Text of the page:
It is certainly a valid point. But Olley says that moving in-house at the DfT has given him a better appreciation for the role of government in the process. ‘I had worked on some of the biggest government projects as a private practice lawyer and I often interfaced with government and its legal function, but until you come inside the tent you don’t completely understand it. You appreciate the complexity a little bit more when you can see it all from the inside and you realise the degree of thinking that goes into a decision at government level and appreciate the rigour with which all these proposals are looked at from a value for money perspective.’
Planes, trains and automobiles: transport GC perspectives
‘Whenever I tell someone I’m a lawyer for the airport their response is usually: “What does an airport need a lawyer for?” The answer is that like most businesses there’s a lot that can go wrong and, at some level, everything will go wrong in some way. There’s also a huge retail side to the business that involves a lot of legal work.
‘The big issue for the sector at the moment is undoubtedly Brexit. If we end up with a cliff-edge exit, which looks increasingly likely, then working out what our legislative framework fall-back is will be a huge task. Our biggest fear as a sector is we may end up out of the European Common Aviation Area. That’s got a real consumer-facing impact. It’s not esoteric regulation, it is something that could potentially reduce the number of flights out of the UK quite drastically.
‘Because we serve Scotland’s capital city and because Edinburgh is a popular tourist destination anyway, we get far more inbound passengers than the typical UK airport. As a result, we’re quite optimistic about the situation. Flight numbers tend to fall off as the pound weakens, but we’ve actually benefited from inbound numbers increasing to become one of the fastest growing airports in the UK.’
Stephen Swan, legal director, Edinburgh Airport
‘We are the government department that probably affects every single person every day. In that respect, we have to keep in mind that our decisions will have more impact on people’s lives than almost any other government department. We are also pretty central to the UK’s economy. Building infrastructure is an important way to generate economic capacity and growth.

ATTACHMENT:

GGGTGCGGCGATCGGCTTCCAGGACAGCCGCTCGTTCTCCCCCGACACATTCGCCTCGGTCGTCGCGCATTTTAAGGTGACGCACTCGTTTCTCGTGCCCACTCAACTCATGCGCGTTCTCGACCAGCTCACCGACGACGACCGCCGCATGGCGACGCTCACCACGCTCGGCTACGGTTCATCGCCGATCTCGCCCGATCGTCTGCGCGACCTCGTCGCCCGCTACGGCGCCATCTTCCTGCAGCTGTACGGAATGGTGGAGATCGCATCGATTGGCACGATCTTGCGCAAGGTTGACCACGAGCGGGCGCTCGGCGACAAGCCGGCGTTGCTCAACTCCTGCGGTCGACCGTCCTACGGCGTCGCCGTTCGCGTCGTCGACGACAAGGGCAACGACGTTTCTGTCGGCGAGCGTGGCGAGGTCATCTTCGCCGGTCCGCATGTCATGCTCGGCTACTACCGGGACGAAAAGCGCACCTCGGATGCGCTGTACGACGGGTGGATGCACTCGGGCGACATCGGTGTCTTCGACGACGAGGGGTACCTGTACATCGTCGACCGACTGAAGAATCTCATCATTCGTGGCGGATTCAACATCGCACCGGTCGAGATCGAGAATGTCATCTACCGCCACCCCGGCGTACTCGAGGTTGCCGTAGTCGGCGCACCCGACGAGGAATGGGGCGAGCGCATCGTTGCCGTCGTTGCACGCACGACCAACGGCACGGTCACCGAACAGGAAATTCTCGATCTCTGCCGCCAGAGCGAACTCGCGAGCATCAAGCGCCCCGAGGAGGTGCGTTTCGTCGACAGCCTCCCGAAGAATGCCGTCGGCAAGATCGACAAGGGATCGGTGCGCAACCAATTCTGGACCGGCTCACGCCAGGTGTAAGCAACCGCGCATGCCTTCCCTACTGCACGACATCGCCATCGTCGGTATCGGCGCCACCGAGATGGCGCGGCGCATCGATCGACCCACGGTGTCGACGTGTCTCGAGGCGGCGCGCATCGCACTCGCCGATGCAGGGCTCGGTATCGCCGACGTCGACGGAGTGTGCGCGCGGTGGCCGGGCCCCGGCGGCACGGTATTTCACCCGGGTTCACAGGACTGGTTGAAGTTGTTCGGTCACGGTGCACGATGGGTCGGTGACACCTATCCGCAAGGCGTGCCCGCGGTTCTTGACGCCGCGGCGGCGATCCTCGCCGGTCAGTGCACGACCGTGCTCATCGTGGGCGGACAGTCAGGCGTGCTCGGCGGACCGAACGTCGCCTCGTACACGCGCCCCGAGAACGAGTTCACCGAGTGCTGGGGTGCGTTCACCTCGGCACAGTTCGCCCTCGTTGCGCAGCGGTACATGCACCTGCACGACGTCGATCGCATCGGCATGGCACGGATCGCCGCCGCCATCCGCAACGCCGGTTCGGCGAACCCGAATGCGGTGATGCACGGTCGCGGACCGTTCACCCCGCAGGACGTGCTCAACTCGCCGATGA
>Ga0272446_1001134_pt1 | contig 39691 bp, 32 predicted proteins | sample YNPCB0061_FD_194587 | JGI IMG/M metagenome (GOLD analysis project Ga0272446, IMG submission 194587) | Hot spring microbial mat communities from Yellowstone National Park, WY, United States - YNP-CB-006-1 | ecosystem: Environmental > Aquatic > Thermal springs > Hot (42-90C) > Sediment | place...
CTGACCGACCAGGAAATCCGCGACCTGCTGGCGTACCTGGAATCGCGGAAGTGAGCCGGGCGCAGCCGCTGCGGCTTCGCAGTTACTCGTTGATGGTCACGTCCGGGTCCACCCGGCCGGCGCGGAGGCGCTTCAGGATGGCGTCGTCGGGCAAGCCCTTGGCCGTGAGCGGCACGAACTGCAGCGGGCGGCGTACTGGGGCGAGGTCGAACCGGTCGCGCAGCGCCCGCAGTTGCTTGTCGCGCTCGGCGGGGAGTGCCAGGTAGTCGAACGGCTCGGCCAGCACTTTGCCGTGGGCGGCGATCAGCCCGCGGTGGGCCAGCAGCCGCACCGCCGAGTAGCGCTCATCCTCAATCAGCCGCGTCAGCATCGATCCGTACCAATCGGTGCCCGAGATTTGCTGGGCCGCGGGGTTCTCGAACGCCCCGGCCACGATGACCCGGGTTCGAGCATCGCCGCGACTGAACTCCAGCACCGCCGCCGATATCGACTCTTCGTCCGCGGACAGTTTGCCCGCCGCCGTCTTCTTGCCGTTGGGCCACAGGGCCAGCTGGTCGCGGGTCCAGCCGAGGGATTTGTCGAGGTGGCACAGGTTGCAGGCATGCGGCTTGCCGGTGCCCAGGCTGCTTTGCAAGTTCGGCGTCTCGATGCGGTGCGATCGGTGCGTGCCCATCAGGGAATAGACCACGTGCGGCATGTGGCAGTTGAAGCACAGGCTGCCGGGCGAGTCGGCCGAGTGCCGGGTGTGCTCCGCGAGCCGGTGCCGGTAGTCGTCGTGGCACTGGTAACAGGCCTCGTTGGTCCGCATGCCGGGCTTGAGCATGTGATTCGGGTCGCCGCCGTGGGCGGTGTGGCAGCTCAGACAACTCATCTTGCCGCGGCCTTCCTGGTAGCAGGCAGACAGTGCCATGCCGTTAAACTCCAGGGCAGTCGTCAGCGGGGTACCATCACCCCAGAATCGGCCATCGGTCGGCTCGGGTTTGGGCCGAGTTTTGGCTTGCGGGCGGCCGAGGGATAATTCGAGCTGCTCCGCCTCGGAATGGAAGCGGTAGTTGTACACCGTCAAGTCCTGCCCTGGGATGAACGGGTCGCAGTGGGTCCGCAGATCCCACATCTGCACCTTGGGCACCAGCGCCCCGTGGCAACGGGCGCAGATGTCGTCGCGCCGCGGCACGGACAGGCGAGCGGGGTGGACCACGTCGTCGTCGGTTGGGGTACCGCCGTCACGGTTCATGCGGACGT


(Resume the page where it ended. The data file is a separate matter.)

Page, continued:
‘In terms of a transformational infrastructure project that is going to make a difference for generations to come, it’s hard to see beyond HS2. There’s a lot of legal work I’ve been involved in there, and it will shape the sector for quite some time. The next biggest thing on my priority list is passenger rail franchising. The sheer number of people who commute means it’s an issue for everyone. I’ve got about 95-100 lawyers, around 25 of whom are looking after passenger rail franchising in its widest sense. Dealing with the letting and re-letting of franchises as they come up in the franchise programme is a big issue from the DfT’s perspective.
‘These things take an enormous amount of resource to process and, as the letting authority, we can only handle so many. The broad consensus is we shouldn’t be trying to do more than three or four a year. We stagger that so there is a consistent throughput and a consistent number that the bidding market can respond to and have their bidding teams moving through the process.’
Nick Olley, general counsel, Department for Transport
‘Winning a rail franchise is really like doing a big M&A transaction. The rail side of my work is incredibly demanding. Working out how the contractual matrix works, where you fit into it and how you get things done is fascinating as a lawyer. It’s a real problem-solving job and a great place for a lawyer to be.
‘Developments in the bus sector are also particularly interesting. The Regulated Bus Services Bill is going through Parliament currently and will potentially grant new franchising powers to local councils, in effect introducing a regional equivalent of the franchise powers granted to Transport for London. In what has been a traditionally de-regulated market this is a cause for concern and it is something that I am monitoring closely.
‘More broadly, payments technology will be a big change to the bus transport sector. Obviously in London one pays on an Oyster or bank card, but in the rest of the UK it’s still largely a cash payment system. Introducing something similar across the UK will represent a big change.’
Andrew Levy, legal director, Stagecoach